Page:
54. The surgical instrument of claim 47, further including an optic lens disposed adjacent said tissue manipulation device and configured at least in part for viewing said proximal end.
55. A kit for treatment of a lesion of a bone, comprising:
a first container adapted for holding a first volume of bone void filler;
a second container adapted for holding a second volume of bone void filler, the second volume being greater than the first volume; and
a hand-held ultrasonic device adapted for determining the volume of a lesion of a bone and indicating which of the first container or the second container corresponds to the volume of the lesion.
56. The kit of claim 55, further including a third container adapted for holding a third volume of bone void filler, the third volume being greater than the second volume, wherein the hand-held ultrasonic device is adapted for determining the volume of a lesion of a bone and indicating which of the first container, second container, or third container corresponds to the volume of the lesion.
57. A system for detection and removal of a lesion in a tissue, comprising:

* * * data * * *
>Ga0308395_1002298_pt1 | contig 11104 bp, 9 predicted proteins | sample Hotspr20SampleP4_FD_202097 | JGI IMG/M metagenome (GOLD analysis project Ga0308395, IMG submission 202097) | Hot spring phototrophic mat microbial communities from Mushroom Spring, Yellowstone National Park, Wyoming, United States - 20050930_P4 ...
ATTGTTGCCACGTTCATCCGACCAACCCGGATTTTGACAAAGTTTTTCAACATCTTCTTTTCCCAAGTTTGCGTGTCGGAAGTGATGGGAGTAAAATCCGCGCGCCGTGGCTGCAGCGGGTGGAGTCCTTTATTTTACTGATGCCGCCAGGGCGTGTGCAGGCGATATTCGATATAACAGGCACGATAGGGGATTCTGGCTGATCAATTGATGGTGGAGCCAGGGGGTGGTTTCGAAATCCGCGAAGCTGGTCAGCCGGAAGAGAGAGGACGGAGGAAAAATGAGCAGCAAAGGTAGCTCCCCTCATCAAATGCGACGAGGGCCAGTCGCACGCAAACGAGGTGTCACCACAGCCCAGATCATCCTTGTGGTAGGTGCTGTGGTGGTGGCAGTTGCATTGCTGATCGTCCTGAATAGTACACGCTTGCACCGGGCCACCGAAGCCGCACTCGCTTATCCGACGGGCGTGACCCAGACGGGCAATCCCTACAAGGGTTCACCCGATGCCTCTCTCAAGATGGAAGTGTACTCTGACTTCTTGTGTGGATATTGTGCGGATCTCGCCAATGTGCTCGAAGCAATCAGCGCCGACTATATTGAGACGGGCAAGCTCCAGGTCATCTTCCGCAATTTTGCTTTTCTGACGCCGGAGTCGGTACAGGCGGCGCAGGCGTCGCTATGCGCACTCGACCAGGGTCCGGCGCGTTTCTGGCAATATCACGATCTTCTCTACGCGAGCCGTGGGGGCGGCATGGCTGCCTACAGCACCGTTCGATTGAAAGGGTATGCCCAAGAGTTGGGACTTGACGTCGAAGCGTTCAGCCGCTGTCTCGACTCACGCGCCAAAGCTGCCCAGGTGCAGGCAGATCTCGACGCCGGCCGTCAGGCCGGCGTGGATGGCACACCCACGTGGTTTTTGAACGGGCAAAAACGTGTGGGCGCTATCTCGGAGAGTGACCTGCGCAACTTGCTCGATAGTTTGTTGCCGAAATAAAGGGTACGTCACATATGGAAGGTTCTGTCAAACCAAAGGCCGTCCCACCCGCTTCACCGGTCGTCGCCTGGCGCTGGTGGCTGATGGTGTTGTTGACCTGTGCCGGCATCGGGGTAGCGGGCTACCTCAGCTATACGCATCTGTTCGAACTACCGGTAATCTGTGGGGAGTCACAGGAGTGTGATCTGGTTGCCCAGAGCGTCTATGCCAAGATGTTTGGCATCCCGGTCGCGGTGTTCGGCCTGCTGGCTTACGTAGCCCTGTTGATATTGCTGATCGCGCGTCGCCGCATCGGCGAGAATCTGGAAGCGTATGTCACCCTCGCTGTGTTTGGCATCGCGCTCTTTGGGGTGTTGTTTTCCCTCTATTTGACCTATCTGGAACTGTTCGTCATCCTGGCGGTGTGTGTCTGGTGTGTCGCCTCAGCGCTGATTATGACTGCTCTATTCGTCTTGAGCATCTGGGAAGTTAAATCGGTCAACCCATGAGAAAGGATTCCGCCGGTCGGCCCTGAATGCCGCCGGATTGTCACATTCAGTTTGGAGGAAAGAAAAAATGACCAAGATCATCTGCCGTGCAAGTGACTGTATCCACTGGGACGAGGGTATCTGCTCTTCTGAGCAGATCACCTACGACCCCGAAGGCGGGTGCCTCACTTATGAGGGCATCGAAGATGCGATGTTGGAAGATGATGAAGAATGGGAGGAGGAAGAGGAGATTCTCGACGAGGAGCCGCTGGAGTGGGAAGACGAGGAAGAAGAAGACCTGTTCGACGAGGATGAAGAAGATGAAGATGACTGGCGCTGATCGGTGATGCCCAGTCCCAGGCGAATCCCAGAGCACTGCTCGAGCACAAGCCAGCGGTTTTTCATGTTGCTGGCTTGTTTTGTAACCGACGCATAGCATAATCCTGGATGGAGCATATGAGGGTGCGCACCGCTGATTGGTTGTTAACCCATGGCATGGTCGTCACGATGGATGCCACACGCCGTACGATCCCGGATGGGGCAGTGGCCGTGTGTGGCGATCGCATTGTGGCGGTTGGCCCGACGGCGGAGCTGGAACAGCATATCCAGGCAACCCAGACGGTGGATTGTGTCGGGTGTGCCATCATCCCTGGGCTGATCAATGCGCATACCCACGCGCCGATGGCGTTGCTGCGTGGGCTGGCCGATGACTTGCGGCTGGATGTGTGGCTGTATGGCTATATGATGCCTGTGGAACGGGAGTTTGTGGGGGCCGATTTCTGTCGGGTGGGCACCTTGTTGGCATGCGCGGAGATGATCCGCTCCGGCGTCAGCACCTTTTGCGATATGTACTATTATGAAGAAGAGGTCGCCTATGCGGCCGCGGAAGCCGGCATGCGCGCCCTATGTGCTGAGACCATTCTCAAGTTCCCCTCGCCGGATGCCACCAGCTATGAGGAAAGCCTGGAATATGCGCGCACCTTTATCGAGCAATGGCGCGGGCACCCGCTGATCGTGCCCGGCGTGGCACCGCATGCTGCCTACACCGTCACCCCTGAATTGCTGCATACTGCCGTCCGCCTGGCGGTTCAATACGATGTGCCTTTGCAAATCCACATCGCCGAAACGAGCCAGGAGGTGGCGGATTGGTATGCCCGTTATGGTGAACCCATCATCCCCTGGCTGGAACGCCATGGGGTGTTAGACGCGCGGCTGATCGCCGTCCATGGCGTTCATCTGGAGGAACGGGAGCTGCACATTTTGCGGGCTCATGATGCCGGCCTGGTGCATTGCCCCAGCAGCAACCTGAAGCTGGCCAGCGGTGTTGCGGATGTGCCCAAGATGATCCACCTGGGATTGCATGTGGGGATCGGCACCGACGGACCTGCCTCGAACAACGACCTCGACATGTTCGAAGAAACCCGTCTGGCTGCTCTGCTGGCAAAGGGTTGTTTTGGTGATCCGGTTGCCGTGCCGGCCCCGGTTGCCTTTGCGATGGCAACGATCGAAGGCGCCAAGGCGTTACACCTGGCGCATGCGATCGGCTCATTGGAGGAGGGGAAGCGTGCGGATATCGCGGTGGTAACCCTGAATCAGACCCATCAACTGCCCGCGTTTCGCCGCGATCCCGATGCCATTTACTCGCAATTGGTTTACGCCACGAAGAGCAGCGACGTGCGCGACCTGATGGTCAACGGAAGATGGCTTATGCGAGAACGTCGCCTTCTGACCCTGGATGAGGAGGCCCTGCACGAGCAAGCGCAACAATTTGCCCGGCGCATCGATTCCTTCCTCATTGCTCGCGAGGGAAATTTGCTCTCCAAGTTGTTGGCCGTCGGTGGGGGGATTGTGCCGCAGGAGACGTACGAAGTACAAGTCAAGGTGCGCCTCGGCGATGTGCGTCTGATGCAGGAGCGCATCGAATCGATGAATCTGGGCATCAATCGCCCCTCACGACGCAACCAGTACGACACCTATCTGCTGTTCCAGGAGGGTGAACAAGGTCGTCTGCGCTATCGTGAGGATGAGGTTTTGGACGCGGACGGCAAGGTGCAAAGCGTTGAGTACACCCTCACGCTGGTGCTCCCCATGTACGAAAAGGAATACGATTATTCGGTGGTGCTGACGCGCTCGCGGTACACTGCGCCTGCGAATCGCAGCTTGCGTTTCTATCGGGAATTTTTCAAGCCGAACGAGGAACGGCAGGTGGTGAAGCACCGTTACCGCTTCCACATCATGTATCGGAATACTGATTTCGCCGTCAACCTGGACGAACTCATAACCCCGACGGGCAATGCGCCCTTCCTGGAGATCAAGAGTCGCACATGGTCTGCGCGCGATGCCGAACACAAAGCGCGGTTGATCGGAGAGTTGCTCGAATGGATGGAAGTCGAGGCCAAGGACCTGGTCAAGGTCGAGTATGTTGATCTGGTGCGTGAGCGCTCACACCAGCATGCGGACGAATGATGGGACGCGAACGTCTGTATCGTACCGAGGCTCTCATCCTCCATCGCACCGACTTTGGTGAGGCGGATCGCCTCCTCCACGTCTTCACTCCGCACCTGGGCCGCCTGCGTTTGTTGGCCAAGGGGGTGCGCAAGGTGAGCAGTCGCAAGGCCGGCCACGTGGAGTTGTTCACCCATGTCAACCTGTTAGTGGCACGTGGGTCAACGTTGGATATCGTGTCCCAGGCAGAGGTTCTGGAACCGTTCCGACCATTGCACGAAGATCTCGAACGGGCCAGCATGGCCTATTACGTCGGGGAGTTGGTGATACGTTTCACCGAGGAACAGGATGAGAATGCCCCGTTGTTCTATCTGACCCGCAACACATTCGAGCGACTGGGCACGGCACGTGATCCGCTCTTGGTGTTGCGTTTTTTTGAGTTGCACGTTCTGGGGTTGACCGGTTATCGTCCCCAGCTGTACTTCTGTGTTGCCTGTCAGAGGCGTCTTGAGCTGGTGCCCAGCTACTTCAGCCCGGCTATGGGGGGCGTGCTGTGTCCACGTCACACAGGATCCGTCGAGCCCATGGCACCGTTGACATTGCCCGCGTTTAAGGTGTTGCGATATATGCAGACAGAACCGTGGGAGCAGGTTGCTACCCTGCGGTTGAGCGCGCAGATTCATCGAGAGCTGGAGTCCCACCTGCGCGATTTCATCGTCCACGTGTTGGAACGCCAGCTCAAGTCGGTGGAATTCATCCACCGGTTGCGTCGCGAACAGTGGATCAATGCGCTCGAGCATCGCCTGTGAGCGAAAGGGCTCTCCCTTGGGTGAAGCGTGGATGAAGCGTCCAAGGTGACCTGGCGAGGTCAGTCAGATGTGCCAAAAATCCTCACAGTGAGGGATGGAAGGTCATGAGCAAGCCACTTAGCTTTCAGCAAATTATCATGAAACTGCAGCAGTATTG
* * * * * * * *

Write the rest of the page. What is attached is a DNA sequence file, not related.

an energy source adapted for emitting an energy signal into the lesion, the energy signal configured to pass through the lesion and at least partially return a reflected signal off a boundary between the lesion and the tissue;
a sensor adapted for detecting the reflected signal;
a processor adapted for determining the three-dimensional location and approximate volume of the lesion based on the reflected signal and providing a control signal; and
an automated lesion removal tool, said automated lesion removal tool guided by said control signal to remove the lesion from the tissue.
58. A handheld surgical instrument for use in detecting a foreign body within a tissue, comprising:
a housing having an external gripping portion and a sensor portion having a conductive surface, the sensor portion adapted to be in conductive contact with a surface of the tissue;
an energy source adapted for emitting an energy signal into the tissue, the energy signal configured to pass through the tissue and at least partially reflect off a boundary between the foreign body and the tissue;
a sensor adapted for detecting the reflected signal; and
a processor for determining a characteristic of the foreign body based on the reflected signal.
59. The surgical instrument of claim 58, wherein the energy source and the sensor are components of an ultrasonic transducer.
60. The surgical instrument of claim 58, wherein the energy source is configured to emit acoustic signals at a plurality of frequencies.
61. The surgical instrument of claim 60, wherein the plurality of frequencies include frequencies in a range between 15 KHz and 100 MHz.